Some peopole asked me about the properties of beech, a wood that I have used in most of my projects. Traditional Uses of the Wood
Opinions about the value of Beech timber can vary enormously. It has been said that the Beech was valued more for its pig-fattening mast (the seeds) than the wood. Others will tell you that it is a versatile useful wood. These contradictions will be more easily understood when we examine the characteristics of the wood.
The wood is short-grained, yet dense and hard. The short grain makes it easy to work and excellent for use on a wood-turning lath. However, it also makes the wood brittle and lacking in toughness. Its density and hardness make up for this to some extent, so its usefulness depends a lot on what we want to make. It may not be the right sort of wood to create a tool handle from, because this has to be tough and elastic and is ideally made from a long grained wood such as Ash, but Beech would be excellent for a mallet head of a chopping block.
Beech wood is not very durable outdoors, with the exception of objects which are kept constantly wet, such as water wheels. Constant soaking appears to increase durability miraculously. This explains why it was often used for ship building when tougher woods, such as Oak, were not available.
Even for indoor use, the wood will not last as long as other hardwoods, but sealing it with oils, wax polishes and other preparations helps. James Brown (“The Forester”, Blackwood and Sons, Edinburgh & London, 1871) says: “The wood of the beech, when in a young state, is proverbially of short duration.”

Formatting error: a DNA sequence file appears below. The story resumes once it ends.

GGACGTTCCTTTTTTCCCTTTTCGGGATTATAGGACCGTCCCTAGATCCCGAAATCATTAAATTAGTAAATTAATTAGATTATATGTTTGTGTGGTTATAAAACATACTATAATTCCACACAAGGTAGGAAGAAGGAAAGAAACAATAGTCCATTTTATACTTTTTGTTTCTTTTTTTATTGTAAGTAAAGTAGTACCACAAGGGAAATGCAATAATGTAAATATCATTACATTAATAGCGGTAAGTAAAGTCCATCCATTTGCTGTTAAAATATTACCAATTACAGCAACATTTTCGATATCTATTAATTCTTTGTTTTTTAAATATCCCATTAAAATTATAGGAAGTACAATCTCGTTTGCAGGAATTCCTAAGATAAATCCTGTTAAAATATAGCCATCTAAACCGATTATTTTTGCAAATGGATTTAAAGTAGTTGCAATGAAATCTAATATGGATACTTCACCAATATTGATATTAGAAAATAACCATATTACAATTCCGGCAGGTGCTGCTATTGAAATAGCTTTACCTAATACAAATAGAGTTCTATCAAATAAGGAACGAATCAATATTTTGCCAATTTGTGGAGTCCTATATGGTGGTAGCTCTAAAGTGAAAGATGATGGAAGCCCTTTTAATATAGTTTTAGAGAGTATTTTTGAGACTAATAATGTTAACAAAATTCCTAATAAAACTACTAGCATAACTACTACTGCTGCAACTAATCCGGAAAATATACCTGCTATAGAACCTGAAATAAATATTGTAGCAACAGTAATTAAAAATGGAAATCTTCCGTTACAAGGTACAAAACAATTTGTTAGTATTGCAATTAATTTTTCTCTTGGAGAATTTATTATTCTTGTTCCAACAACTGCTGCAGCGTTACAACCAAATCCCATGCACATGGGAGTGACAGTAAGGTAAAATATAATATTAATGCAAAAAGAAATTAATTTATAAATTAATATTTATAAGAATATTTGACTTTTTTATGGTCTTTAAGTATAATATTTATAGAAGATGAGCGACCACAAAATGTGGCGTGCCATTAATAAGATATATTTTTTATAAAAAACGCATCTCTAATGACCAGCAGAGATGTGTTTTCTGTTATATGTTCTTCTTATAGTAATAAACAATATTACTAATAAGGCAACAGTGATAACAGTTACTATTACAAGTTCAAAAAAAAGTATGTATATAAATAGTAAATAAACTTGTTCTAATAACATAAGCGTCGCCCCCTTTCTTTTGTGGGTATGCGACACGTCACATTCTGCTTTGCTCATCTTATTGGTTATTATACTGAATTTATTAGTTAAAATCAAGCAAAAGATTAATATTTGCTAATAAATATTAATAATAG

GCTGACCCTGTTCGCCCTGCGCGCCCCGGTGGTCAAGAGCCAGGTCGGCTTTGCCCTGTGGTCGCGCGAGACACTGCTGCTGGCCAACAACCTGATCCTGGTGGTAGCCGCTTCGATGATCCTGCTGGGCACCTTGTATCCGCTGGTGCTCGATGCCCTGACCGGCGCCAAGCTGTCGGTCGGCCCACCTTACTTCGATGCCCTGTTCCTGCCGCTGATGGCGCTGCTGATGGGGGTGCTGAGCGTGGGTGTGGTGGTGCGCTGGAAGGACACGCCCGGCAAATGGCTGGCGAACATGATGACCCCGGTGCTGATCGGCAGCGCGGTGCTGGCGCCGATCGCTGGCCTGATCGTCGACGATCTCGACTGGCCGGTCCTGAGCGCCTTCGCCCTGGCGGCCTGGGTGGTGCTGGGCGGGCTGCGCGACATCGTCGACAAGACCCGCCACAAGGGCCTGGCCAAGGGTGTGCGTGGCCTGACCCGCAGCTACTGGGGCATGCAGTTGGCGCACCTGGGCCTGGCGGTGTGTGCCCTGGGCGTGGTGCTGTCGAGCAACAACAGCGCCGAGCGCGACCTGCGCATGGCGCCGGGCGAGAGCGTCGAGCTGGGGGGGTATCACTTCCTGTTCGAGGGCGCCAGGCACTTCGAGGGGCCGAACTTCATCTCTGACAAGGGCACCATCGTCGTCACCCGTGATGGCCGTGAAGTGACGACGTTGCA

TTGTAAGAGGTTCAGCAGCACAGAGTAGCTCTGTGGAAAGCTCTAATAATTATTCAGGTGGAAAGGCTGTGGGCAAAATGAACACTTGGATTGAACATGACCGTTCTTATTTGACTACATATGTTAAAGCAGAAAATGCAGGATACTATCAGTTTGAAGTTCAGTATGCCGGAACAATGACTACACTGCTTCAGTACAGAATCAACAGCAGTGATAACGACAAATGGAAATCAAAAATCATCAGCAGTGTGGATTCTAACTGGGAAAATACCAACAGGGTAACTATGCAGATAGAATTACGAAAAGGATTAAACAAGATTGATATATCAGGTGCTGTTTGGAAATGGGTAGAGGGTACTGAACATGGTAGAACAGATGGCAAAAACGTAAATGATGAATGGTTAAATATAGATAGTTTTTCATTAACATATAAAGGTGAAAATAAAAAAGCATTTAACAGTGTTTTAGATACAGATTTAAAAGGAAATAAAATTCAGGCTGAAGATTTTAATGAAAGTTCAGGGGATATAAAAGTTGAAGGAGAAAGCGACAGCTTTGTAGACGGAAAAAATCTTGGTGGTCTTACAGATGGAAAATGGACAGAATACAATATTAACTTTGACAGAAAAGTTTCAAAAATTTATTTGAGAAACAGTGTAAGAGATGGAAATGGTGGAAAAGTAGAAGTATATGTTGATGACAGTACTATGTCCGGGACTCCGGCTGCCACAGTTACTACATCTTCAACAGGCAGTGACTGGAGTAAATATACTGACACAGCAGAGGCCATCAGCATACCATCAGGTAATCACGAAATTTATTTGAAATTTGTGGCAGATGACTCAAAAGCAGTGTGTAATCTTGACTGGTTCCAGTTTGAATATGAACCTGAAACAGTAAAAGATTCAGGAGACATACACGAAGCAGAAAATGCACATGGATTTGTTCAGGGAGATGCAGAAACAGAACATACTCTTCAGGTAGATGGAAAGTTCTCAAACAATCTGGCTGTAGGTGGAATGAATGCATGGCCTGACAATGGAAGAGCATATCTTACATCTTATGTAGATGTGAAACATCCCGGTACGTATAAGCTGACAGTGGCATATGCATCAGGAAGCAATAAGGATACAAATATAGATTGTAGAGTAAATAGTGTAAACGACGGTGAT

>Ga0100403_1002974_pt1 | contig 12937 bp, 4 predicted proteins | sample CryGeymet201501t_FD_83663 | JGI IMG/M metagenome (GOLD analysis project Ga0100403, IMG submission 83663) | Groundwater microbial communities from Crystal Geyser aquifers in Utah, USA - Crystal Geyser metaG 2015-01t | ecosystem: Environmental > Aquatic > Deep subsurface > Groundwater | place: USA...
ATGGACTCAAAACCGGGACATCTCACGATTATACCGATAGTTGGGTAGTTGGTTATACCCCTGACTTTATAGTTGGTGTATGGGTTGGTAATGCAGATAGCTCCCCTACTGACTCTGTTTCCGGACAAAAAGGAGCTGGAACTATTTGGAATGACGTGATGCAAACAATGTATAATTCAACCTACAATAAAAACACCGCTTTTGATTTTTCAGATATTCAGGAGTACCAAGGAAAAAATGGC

It is obviously not a wood that should be used where structural strength is required, such as beams and joists, nor should it be used for purposes which require long use and low maintenance, such as roofing timbers, but it would be eminently suitable as a lovely flooring material.
Beech has some advantages too. Apart from its easy workability, it is easily bent after treatment with steam and its denseness and hardness make it an excellent wood for everyday wear and tear. Thus its traditional uses include bent-wood furniture (such as Windsor chairs), other items of cheap furniture, toys, shoe-heels, rolling pins, platters, ice-cream and take-away chip spoons, clothes pegs and so on. It was also used for panels of carriages, carpenters planes, stonemasons mallets, granary shovels and many articles in turnery. On the continent it was used for parquet-flooring and in France it was made into the famous ‘sabots’, wooden shoes that kept out the damp better than any other wood. Beechwood is relatively free of taste and smells and so it was often used for kitchen utensils, bowls and spoons. In Denmark it was used for making butter-casks.
Once the problem of protective impregnation was solved, large amounts of Beech were used on the European continent as railway sleepers.
The colour of the wood is cream to medium-brown. It often has streaks of different colour, but these do not affect strength. The rays are more distinctive than the growth rings, which causes the wood to be flecked, rather than to have spectacular wood-grain patterns. The moisture content of green Beech is 90% (Ash 50% and Elm 140%).
As with all woods, these statements are to some extent generalisations. Beech which is grown in ideal circumstances will have a more even, straighter grain than that of an exposed, windswept tree on a poor rocky soil, which may be harder to work.
Beech is an excellent firewood after a year’s seasoning. It burns with a bright flame and has superior heating power. Consequently it was used extensively as a domestic fuel.
The wood has also been used for making charcoal, especially for colour-manufacturers, but also for the gun powder industry.
In Britain, large plantations of Beech were grown in the Chilterns during the last two centuries to service the chair-making industry. Because of its versatility, being strong, yet easily worked, Beech has replaced Oak as the major hardwood timber crop in Britain.
-- James - Geneva, Switzerland